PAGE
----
[137 NJL Page 743]

did the appellant acquire any vested rights under the illegally issued permit, notwithstanding he may have acted upon it. Any expenditures made by the appellant relying upon the second permit were made at his peril. Dickinson v. Plainfield, supra; Ostrowsky v. Newark 102 N.J. Eq. 169; Home Fuel Oil Co. v. Glen Rock, 118 N.J.L. 340. The Supreme Court found in Home Fuel Oil Co. v. Glen Rock, supra, that the "prosecutor was notified by the building inspector that the permit had been erroneously granted, that it was revoked and that since the structure was in violation of the zoning ordinance it should be removed."

The appellant invokes the doctrine of estoppel. He asserts that the permit issued to him being valid on its face and he having acted in good faith in incurring obligations, the respondent in the absence of fraud is estopped from denying the validity of the action of the building inspector in issuing the second permit, relying upon Freeman v. Hague, 106 N.J.L. 137. That decision does not apply to the instant matter as it dealt with a building permit granted by a duly qualified municipal body prior to the passage of the Zoning Act, R.S. 40:55-1, et seq. Appellant also relies upon Tim v. Long Branch, 134 Id. 285, but fails to cite the opinion of this court on appeal, 135 Id. 549, which affirms the judgment below, but on other grounds. Accordingly, the reasons advanced by the appellant do not support the doctrine of estoppel.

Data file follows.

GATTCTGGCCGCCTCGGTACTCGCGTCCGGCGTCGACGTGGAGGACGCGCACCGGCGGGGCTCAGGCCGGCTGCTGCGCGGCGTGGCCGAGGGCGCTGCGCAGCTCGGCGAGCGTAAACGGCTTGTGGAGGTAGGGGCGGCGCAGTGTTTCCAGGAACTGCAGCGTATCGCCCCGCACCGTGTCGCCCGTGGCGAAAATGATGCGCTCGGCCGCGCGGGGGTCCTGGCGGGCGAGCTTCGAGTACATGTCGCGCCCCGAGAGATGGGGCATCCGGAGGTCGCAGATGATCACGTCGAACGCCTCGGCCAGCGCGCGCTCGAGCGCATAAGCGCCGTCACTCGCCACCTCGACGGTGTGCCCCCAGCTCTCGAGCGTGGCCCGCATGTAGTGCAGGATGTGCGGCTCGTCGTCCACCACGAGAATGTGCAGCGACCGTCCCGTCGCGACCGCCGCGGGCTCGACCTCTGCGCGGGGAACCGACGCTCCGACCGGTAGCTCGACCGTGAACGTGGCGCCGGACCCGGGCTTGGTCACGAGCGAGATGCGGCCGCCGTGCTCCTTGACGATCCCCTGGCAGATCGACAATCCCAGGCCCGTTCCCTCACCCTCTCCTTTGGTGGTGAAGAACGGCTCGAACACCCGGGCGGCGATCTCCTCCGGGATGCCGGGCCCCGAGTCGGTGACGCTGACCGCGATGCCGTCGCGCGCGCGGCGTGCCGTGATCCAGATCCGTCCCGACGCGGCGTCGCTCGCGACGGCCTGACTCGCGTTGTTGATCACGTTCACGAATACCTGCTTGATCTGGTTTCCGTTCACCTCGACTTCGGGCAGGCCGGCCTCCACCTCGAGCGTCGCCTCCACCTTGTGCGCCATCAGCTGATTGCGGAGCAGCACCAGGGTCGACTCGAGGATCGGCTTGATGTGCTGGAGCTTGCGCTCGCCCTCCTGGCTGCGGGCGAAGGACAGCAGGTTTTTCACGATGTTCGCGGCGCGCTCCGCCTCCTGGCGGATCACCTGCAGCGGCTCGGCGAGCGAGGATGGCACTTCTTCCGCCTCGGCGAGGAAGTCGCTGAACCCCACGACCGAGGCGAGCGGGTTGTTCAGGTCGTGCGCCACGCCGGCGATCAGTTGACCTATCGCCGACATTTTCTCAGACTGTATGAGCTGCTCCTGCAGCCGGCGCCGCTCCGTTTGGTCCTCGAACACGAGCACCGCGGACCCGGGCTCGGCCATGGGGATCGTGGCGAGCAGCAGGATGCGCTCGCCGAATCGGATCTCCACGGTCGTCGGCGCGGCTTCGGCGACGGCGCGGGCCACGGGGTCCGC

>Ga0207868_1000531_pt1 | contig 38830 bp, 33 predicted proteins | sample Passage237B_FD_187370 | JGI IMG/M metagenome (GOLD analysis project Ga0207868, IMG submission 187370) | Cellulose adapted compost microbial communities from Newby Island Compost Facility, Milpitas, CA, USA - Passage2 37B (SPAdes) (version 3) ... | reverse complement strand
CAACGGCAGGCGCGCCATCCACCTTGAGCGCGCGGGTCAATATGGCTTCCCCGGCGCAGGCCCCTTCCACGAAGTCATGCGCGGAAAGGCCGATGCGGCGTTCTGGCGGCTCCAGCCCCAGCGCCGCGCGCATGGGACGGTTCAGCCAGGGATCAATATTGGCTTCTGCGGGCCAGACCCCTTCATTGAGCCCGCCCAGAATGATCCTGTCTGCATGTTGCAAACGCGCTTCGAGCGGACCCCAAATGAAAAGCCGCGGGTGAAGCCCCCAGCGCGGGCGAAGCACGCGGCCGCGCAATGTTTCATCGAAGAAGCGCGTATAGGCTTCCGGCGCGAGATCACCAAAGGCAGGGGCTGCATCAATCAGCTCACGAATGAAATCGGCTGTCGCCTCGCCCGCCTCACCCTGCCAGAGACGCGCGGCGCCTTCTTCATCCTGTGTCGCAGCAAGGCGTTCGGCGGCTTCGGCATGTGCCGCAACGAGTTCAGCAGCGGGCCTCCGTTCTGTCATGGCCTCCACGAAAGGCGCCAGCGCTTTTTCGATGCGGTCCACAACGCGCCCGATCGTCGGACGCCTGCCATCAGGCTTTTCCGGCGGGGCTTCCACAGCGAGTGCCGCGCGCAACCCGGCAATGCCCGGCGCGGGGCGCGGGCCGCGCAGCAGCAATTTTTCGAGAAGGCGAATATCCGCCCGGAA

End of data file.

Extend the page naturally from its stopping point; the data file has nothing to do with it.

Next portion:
We have carefully considered the other points argued by the appellant and are satisfied that they are without merit.

The judgment below will be affirmed.

For affirmance -- THE CHANCELLOR, CHIEF JUSTICE, DONGES, COLIE, EASTWOOD, BURLING, JACOBS, WELLS, DILL, FREUND, SCHETTINO, JJ. 11.

For reversal -- None.

19480903